The new EU commissioner for employment and social affairs, Vladimír pidla, had approved a revision of the EWC
Directive already on September 27th, 2004 during a hearing of the European Parliament in the context of his nomination (see
photo). pidla, who took up his office on November 22nd, 2004 wanted to start the second stage of the consultations
as part of the legislation process as soon as the evaluation of the social partner seminars would be ready.
After the European Trade Union Confederation had asked pidla in writing on January 14th, 2005 to accelerate the
legislation procedure (see press release), the European Commission presented a paper on March 31st, 2005 which is
regarded as the second round of the consultations.
In a communication compounding 15 pages it commented on the topics "European Works Councils" and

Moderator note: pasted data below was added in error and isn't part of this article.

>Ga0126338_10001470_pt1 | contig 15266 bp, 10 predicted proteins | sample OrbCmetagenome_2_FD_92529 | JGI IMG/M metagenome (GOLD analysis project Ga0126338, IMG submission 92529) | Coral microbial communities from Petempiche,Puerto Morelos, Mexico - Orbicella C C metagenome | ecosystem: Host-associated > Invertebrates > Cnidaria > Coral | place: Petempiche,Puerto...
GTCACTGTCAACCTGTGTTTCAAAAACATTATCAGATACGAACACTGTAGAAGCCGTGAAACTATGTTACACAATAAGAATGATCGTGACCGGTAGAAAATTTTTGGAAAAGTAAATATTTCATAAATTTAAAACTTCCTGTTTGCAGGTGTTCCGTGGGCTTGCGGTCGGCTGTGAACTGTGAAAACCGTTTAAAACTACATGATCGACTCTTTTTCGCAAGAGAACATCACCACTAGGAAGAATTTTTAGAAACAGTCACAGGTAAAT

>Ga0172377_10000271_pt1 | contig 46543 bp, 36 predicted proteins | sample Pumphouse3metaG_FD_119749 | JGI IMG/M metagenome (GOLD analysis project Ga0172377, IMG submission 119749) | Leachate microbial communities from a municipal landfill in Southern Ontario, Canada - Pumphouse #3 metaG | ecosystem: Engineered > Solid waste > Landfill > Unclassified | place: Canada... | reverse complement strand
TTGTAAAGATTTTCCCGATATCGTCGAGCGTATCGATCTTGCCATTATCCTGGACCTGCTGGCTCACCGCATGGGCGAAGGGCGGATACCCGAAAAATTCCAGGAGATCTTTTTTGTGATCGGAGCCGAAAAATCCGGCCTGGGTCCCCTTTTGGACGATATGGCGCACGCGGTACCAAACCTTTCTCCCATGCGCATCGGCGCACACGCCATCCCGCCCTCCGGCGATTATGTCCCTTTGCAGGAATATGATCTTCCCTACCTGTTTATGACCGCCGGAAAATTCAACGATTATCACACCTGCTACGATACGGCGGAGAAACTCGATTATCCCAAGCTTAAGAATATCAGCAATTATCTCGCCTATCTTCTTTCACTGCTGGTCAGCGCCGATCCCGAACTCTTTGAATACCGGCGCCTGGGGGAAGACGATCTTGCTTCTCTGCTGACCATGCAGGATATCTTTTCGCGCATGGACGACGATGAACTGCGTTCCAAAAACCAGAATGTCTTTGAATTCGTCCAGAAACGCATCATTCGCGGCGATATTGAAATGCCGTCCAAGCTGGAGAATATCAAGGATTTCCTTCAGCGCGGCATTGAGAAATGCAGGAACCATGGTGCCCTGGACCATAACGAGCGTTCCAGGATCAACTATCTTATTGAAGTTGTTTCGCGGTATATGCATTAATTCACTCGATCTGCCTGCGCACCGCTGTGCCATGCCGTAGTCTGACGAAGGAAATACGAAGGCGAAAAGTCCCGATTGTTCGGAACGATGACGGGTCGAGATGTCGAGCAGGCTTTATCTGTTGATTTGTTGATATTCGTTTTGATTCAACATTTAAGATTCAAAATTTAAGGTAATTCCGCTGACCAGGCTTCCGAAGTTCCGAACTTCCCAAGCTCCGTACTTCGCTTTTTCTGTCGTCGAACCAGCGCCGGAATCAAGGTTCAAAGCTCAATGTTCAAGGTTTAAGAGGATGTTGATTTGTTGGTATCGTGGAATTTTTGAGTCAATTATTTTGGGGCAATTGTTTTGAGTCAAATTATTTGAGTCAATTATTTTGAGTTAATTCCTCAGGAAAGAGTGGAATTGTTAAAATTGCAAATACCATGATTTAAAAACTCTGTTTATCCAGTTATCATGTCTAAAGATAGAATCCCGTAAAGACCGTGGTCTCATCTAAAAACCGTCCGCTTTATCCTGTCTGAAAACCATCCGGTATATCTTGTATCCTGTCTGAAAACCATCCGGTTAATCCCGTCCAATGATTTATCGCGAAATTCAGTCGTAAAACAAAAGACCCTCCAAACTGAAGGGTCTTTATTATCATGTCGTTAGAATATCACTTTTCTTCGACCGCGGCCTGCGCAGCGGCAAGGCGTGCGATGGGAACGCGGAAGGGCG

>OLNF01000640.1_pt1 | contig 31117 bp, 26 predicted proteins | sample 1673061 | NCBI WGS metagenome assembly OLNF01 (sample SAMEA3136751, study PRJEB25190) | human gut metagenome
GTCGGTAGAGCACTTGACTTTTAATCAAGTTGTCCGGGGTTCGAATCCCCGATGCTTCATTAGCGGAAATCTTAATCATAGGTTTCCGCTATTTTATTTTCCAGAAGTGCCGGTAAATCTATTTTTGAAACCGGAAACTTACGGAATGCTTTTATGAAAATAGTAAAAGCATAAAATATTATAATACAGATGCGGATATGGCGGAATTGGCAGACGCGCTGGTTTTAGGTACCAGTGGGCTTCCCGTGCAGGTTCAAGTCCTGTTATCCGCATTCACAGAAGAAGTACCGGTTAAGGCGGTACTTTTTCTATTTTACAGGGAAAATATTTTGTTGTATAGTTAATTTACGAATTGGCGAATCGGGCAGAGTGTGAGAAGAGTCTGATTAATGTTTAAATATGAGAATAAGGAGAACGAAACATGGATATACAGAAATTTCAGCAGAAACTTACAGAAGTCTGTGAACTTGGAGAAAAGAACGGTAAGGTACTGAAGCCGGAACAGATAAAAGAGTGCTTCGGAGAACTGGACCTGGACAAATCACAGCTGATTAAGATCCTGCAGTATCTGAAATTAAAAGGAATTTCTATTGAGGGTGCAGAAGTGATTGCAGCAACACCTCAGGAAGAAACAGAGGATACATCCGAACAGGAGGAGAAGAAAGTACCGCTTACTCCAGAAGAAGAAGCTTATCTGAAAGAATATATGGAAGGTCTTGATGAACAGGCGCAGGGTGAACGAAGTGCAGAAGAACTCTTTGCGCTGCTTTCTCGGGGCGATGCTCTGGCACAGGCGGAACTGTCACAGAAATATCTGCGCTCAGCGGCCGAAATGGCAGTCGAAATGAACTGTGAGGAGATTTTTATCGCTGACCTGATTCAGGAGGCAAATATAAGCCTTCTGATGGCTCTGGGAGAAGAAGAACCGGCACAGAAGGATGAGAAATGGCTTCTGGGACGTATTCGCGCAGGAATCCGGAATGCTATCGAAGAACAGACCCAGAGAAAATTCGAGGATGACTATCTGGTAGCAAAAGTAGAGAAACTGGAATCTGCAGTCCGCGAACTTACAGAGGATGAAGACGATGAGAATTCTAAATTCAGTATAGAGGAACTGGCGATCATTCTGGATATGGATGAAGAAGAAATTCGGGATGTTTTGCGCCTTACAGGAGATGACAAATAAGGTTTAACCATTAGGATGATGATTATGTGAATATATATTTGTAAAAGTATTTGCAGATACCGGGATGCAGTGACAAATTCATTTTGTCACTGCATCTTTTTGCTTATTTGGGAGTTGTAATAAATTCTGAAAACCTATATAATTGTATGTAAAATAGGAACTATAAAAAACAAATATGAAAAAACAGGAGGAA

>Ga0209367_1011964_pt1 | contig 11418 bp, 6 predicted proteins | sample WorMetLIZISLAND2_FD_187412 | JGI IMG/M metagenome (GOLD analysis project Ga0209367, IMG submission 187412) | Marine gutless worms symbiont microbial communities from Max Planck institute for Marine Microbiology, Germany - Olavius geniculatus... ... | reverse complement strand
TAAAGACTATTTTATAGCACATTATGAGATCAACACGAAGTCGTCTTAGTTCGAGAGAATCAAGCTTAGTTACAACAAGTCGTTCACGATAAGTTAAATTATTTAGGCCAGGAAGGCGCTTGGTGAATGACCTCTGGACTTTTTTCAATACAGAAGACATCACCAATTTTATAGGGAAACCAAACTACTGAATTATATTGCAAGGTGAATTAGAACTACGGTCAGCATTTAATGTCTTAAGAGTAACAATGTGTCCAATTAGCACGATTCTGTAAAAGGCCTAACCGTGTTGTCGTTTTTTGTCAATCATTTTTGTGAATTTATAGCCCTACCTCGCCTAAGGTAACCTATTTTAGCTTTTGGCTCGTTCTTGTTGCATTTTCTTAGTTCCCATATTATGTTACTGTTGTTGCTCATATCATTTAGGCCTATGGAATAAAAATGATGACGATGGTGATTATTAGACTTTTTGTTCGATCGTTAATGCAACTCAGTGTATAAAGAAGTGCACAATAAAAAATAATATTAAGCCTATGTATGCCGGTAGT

"restructurings" and requested to the European social partners,
"to intensify ongoing work and to start negotiations with a view to reaching an agreement among themselves on the
requisite ways and means for promoting best practice in the way that European works councils operate, with a view to
making them more effective, more especially as regards their role as agents for change".
|Communication of the European Commission|
(March 31st, 2005)
The social partners commented on this in the middle of July 2005. The European employers' confederation UNICE still
argues, the legislation procedure is neither desirable nor necessary. The European Trade Union Confederation (ETUC) would
like to come to the adoption of an improved Directive as quickly as possible and therefore finds fault, that there is a
lack of a concrete deadline on the part of the European Commission and no suggestion were made of it with regard to the
contents to a new EWC Directive. Furthermore the ETUC criticizes the combination of legislation procedures regarding
"European works councils" and "restructurings". An EWC doesn't only deal with restructuring issues and